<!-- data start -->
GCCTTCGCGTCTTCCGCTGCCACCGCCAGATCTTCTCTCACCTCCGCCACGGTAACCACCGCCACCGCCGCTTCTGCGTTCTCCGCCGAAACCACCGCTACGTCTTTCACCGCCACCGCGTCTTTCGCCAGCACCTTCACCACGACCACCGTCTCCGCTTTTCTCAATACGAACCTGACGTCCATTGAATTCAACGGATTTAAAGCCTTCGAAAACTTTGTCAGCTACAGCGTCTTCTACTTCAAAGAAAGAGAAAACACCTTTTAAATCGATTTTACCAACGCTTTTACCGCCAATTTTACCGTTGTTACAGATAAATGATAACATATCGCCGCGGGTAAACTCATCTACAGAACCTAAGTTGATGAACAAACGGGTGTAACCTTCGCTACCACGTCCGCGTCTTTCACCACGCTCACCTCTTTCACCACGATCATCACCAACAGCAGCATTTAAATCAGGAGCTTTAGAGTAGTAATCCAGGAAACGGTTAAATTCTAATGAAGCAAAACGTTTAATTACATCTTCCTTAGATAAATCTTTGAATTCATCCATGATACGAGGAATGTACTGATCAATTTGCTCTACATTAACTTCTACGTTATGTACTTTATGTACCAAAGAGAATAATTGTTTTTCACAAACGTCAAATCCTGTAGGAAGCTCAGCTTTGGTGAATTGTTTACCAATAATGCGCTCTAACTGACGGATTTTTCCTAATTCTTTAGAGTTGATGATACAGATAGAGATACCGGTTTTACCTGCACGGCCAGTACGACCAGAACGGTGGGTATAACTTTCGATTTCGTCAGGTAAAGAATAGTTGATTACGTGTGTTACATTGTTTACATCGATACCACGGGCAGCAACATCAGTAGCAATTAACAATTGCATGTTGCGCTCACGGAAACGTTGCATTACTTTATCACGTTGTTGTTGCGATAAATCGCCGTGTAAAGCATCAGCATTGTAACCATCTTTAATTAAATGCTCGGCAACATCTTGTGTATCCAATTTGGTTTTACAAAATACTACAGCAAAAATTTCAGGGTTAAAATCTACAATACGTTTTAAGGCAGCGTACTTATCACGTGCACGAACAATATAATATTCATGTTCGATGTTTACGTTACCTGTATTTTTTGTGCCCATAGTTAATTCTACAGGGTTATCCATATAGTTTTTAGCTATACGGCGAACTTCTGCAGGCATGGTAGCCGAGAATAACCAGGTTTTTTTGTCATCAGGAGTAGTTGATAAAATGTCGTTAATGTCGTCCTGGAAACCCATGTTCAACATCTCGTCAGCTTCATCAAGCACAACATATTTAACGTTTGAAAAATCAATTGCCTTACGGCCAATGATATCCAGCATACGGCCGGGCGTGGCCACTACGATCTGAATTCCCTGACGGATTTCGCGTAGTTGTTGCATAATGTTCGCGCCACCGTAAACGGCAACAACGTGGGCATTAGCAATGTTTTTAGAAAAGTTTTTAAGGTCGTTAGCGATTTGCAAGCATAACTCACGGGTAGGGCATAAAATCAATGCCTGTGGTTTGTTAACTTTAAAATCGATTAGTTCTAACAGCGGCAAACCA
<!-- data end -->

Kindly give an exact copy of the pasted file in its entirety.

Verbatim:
GCCTTCGCGTCTTCCGCTGCCACCGCCAGATCTTCTCTCACCTCCGCCACGGTAACCACCGCCACCGCCGCTTCTGCGTTCTCCGCCGAAACCACCGCTACGTCTTTCACCGCCACCGCGTCTTTCGCCAGCACCTTCACCACGACCACCGTCTCCGCTTTTCTCAATACGAACCTGACGTCCATTGAATTCAACGGATTTAAAGCCTTCGAAAACTTTGTCAGCTACAGCGTCTTCTACTTCAAAGAAAGAGAAAACACCTTTTAAATCGATTTTACCAACGCTTTTACCGCCAATTTTACCGTTGTTACAGATAAATGATAACATATCGCCGCGGGTAAACTCATCTACAGAACCTAAGTTGATGAACAAACGGGTGTAACCTTCGCTACCACGTCCGCGTCTTTCACCACGCTCACCTCTTTCACCACGATCATCACCAACAGCAGCATTTAAATCAGGAGCTTTAGAGTAGTAATCCAGGAAACGGTTAAATTCTAATGAAGCAAAACGTTTAATTACATCTTCCTTAGATAAATCTTTGAATTCATCCATGATACGAGGAATGTACTGATCAATTTGCTCTACATTAACTTCTACGTTATGTACTTTATGTACCAAAGAGAATAATTGTTTTTCACAAACGTCAAATCCTGTAGGAAGCTCAGCTTTGGTGAATTGTTTACCAATAATGCGCTCTAACTGACGGATTTTTCCTAATTCTTTAGAGTTGATGATACAGATAGAGATACCGGTTTTACCTGCACGGCCAGTACGACCAGAACGGTGGGTATAACTTTCGATTTCGTCAGGTAAAGAATAGTTGATTACGTGTGTTACATTGTTTACATCGATACCACGGGCAGCAACATCAGTAGCAATTAACAATTGCATGTTGCGCTCACGGAAACGTTGCATTACTTTATCACGTTGTTGTTGCGATAAATCGCCGTGTAAAGCATCAGCATTGTAACCATCTTTAATTAAATGCTCGGCAACATCTTGTGTATCCAATTTGGTTTTACAAAATACTACAGCAAAAATTTCAGGGTTAAAATCTACAATACGTTTTAAGGCAGCGTACTTATCACGTGCACGAACAATATAATATTCATGTTCGATGTTTACGTTACCTGTATTTTTTGTGCCCATAGTTAATTCTACAGGGTTATCCATATAGTTTTTAGCTATACGGCGAACTTCTGCAGGCATGGTAGCCGAGAATAACCAGGTTTTTTTGTCATCAGGAGTAGTTGATAAAATGTCGTTAATGTCGTCCTGGAAACCCATGTTCAACATCTCGTCAGCTTCATCAAGCACAACATATTTAACGTTTGAAAAATCAATTGCCTTACGGCCAATGATATCCAGCATACGGCCGGGCGTGGCCACTACGATCTGAATTCCCTGACGGATTTCGCGTAGTTGTTGCATAATGTTCGCGCCACCGTAAACGGCAACAACGTGGGCATTAGCAATGTTTTTAGAAAAGTTTTTAAGGTCGTTAGCGATTTGCAAGCATAACTCACGGGTAGGGCATAAAATCAATGCCTGTGGTTTGTTAACTTTAAAATCGATTAGTTCTAACAGCGGCAAACCA